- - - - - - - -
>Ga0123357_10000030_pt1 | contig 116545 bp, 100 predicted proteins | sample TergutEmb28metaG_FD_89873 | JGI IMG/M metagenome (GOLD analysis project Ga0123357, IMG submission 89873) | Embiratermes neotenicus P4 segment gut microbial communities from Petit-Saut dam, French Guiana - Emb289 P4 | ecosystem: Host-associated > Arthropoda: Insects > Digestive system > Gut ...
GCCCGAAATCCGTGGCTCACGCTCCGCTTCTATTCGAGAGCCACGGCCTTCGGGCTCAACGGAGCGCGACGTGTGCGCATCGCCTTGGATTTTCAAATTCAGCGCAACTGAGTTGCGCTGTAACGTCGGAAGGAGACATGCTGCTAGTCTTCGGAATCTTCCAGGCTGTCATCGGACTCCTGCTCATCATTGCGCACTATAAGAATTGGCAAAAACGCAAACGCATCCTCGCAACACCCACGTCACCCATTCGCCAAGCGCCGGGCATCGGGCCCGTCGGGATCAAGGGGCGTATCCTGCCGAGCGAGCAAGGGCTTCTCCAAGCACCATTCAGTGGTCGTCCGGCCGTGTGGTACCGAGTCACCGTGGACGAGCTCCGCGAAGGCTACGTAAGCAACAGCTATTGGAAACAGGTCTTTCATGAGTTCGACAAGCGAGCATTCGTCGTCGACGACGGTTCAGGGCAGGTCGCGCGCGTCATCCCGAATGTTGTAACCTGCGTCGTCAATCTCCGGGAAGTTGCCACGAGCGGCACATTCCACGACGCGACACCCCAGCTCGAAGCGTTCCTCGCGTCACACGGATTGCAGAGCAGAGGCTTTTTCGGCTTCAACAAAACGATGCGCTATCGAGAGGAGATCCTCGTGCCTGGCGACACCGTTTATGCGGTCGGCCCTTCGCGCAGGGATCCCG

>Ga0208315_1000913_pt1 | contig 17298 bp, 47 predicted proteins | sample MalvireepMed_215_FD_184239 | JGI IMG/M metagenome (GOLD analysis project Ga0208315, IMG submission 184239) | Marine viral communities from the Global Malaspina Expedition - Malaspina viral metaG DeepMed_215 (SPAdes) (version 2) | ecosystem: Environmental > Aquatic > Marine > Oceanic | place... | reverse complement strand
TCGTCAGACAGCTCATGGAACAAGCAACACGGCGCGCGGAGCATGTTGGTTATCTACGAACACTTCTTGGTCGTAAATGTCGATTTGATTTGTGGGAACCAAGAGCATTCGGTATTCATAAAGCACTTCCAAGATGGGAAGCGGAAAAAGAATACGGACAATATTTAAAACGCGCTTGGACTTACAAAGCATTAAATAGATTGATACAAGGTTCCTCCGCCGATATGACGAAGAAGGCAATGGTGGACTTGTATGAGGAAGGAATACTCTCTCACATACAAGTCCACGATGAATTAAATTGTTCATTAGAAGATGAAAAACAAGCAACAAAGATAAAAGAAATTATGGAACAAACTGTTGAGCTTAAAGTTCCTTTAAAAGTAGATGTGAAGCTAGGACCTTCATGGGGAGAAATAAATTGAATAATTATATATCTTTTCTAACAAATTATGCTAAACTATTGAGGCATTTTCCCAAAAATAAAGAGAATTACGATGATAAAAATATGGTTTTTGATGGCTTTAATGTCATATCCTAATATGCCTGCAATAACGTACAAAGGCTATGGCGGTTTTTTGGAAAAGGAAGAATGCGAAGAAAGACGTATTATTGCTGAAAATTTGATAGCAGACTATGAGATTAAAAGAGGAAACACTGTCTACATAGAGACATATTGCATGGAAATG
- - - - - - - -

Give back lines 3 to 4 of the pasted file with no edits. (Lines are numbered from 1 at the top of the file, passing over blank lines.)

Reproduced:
>Ga0208315_1000913_pt1 | contig 17298 bp, 47 predicted proteins | sample MalvireepMed_215_FD_184239 | JGI IMG/M metagenome (GOLD analysis project Ga0208315, IMG submission 184239) | Marine viral communities from the Global Malaspina Expedition - Malaspina viral metaG DeepMed_215 (SPAdes) (version 2) | ecosystem: Environmental > Aquatic > Marine > Oceanic | place... | reverse complement strand
TCGTCAGACAGCTCATGGAACAAGCAACACGGCGCGCGGAGCATGTTGGTTATCTACGAACACTTCTTGGTCGTAAATGTCGATTTGATTTGTGGGAACCAAGAGCATTCGGTATTCATAAAGCACTTCCAAGATGGGAAGCGGAAAAAGAATACGGACAATATTTAAAACGCGCTTGGACTTACAAAGCATTAAATAGATTGATACAAGGTTCCTCCGCCGATATGACGAAGAAGGCAATGGTGGACTTGTATGAGGAAGGAATACTCTCTCACATACAAGTCCACGATGAATTAAATTGTTCATTAGAAGATGAAAAACAAGCAACAAAGATAAAAGAAATTATGGAACAAACTGTTGAGCTTAAAGTTCCTTTAAAAGTAGATGTGAAGCTAGGACCTTCATGGGGAGAAATAAATTGAATAATTATATATCTTTTCTAACAAATTATGCTAAACTATTGAGGCATTTTCCCAAAAATAAAGAGAATTACGATGATAAAAATATGGTTTTTGATGGCTTTAATGTCATATCCTAATATGCCTGCAATAACGTACAAAGGCTATGGCGGTTTTTTGGAAAAGGAAGAATGCGAAGAAAGACGTATTATTGCTGAAAATTTGATAGCAGACTATGAGATTAAAAGAGGAAACACTGTCTACATAGAGACATATTGCATGGAAATG